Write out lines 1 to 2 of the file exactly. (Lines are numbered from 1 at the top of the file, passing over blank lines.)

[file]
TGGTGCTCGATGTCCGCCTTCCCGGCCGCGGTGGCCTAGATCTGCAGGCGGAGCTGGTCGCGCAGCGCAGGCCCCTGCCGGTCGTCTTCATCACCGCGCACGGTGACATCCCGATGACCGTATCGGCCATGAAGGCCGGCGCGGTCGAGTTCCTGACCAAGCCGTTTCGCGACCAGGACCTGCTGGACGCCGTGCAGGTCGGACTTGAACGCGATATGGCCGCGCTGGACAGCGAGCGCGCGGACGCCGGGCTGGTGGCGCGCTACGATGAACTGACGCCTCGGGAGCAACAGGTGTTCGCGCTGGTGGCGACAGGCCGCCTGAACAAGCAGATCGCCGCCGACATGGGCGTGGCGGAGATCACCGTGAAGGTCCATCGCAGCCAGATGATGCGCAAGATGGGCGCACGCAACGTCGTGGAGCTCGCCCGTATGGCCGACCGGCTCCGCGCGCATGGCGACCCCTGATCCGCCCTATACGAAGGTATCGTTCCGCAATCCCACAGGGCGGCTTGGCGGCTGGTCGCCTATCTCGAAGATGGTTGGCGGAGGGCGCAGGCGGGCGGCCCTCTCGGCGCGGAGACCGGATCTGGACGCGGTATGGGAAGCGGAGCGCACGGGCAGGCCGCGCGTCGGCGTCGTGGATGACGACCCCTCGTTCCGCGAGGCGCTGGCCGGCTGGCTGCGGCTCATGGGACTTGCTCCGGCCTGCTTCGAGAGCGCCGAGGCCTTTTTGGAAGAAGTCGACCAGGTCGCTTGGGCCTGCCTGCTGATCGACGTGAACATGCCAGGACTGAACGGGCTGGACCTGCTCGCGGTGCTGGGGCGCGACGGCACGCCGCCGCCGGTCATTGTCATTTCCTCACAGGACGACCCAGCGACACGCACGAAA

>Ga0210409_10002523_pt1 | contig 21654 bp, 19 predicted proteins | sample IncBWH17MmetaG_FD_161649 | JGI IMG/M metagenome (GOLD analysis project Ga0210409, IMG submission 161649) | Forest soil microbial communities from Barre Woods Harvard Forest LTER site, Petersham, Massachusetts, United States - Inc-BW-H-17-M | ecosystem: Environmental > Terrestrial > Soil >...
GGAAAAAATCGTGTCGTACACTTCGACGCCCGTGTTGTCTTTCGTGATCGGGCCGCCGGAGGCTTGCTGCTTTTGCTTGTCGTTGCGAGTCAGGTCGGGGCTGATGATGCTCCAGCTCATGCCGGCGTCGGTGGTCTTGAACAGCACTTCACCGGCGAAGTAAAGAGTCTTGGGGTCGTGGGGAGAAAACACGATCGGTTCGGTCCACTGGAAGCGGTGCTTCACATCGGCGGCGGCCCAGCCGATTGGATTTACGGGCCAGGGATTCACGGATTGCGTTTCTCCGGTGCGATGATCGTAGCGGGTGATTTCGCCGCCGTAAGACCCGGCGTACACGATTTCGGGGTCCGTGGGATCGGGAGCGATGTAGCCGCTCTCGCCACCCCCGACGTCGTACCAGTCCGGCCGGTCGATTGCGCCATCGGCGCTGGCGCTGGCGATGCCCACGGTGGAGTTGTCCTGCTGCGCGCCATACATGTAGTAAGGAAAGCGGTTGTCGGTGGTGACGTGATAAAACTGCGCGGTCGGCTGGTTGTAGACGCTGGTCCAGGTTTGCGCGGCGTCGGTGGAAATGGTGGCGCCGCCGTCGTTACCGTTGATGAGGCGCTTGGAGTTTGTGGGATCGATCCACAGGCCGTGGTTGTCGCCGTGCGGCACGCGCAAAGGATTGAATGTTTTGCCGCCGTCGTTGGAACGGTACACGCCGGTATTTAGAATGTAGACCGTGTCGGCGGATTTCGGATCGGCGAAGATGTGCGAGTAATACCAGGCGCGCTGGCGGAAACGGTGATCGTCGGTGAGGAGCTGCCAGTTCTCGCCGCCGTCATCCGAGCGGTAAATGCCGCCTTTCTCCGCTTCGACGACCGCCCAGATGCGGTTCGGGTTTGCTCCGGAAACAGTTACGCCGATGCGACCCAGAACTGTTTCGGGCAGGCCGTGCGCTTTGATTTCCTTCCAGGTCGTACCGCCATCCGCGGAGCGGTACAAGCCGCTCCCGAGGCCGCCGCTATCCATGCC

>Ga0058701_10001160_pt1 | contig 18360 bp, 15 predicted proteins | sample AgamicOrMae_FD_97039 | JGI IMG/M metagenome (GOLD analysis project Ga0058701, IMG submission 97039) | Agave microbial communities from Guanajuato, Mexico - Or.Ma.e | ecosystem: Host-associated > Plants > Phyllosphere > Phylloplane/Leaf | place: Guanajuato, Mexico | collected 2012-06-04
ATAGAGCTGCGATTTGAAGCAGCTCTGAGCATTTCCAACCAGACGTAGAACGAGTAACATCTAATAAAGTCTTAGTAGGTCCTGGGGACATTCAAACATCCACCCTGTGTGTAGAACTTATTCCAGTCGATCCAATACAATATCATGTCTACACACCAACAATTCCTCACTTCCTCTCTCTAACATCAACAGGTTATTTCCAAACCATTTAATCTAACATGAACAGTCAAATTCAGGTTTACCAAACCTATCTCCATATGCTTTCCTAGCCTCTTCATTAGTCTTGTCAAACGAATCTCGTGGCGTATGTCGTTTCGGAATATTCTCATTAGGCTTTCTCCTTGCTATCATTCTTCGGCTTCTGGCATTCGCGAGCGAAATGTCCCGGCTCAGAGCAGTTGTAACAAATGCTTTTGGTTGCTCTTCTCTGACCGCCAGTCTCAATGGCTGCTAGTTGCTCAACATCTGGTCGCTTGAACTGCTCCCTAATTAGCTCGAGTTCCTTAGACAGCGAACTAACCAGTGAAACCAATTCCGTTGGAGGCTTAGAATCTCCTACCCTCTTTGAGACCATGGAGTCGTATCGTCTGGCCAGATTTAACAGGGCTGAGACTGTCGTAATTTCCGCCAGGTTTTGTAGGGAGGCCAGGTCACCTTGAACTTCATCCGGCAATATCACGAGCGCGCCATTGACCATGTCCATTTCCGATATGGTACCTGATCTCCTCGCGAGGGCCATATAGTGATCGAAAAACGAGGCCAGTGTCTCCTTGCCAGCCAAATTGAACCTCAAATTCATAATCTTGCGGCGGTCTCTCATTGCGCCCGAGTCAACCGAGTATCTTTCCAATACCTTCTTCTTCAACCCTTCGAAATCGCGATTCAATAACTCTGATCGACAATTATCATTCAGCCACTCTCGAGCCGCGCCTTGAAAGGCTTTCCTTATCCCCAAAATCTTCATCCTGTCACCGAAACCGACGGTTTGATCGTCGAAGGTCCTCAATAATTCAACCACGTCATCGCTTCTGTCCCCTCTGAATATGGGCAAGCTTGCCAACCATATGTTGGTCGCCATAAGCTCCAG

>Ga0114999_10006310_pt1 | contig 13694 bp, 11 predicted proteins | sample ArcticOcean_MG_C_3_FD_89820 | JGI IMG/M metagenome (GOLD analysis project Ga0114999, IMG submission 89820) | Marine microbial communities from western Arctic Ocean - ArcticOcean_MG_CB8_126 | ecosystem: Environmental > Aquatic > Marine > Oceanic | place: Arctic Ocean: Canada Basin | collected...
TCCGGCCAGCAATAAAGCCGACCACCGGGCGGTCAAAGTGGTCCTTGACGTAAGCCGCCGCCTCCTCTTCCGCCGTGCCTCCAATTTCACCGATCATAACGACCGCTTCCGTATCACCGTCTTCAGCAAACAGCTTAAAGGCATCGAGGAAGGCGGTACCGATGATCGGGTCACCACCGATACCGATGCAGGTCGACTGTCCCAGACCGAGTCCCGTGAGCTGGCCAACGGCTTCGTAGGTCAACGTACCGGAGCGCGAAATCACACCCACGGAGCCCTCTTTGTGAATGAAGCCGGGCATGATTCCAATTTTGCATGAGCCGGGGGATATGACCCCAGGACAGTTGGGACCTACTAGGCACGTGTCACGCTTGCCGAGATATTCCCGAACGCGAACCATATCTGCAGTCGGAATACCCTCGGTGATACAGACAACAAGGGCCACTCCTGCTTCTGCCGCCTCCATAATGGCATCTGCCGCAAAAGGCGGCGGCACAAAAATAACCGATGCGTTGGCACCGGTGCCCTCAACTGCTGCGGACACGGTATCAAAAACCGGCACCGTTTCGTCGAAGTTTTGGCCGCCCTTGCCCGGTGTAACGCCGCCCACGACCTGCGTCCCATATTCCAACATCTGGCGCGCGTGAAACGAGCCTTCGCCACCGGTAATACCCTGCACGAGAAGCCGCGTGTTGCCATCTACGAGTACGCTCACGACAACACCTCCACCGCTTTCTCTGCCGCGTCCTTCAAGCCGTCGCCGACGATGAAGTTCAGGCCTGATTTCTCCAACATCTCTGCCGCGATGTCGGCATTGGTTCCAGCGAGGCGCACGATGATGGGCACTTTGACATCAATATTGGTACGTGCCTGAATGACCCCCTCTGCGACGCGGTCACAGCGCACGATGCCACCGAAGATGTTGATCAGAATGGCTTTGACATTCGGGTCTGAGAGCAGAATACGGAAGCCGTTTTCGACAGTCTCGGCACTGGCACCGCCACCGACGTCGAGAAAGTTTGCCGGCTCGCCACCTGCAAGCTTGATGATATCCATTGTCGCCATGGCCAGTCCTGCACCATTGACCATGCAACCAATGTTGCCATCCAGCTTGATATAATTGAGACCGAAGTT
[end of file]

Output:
TGGTGCTCGATGTCCGCCTTCCCGGCCGCGGTGGCCTAGATCTGCAGGCGGAGCTGGTCGCGCAGCGCAGGCCCCTGCCGGTCGTCTTCATCACCGCGCACGGTGACATCCCGATGACCGTATCGGCCATGAAGGCCGGCGCGGTCGAGTTCCTGACCAAGCCGTTTCGCGACCAGGACCTGCTGGACGCCGTGCAGGTCGGACTTGAACGCGATATGGCCGCGCTGGACAGCGAGCGCGCGGACGCCGGGCTGGTGGCGCGCTACGATGAACTGACGCCTCGGGAGCAACAGGTGTTCGCGCTGGTGGCGACAGGCCGCCTGAACAAGCAGATCGCCGCCGACATGGGCGTGGCGGAGATCACCGTGAAGGTCCATCGCAGCCAGATGATGCGCAAGATGGGCGCACGCAACGTCGTGGAGCTCGCCCGTATGGCCGACCGGCTCCGCGCGCATGGCGACCCCTGATCCGCCCTATACGAAGGTATCGTTCCGCAATCCCACAGGGCGGCTTGGCGGCTGGTCGCCTATCTCGAAGATGGTTGGCGGAGGGCGCAGGCGGGCGGCCCTCTCGGCGCGGAGACCGGATCTGGACGCGGTATGGGAAGCGGAGCGCACGGGCAGGCCGCGCGTCGGCGTCGTGGATGACGACCCCTCGTTCCGCGAGGCGCTGGCCGGCTGGCTGCGGCTCATGGGACTTGCTCCGGCCTGCTTCGAGAGCGCCGAGGCCTTTTTGGAAGAAGTCGACCAGGTCGCTTGGGCCTGCCTGCTGATCGACGTGAACATGCCAGGACTGAACGGGCTGGACCTGCTCGCGGTGCTGGGGCGCGACGGCACGCCGCCGCCGGTCATTGTCATTTCCTCACAGGACGACCCAGCGACACGCACGAAA

>Ga0210409_10002523_pt1 | contig 21654 bp, 19 predicted proteins | sample IncBWH17MmetaG_FD_161649 | JGI IMG/M metagenome (GOLD analysis project Ga0210409, IMG submission 161649) | Forest soil microbial communities from Barre Woods Harvard Forest LTER site, Petersham, Massachusetts, United States - Inc-BW-H-17-M | ecosystem: Environmental > Terrestrial > Soil >...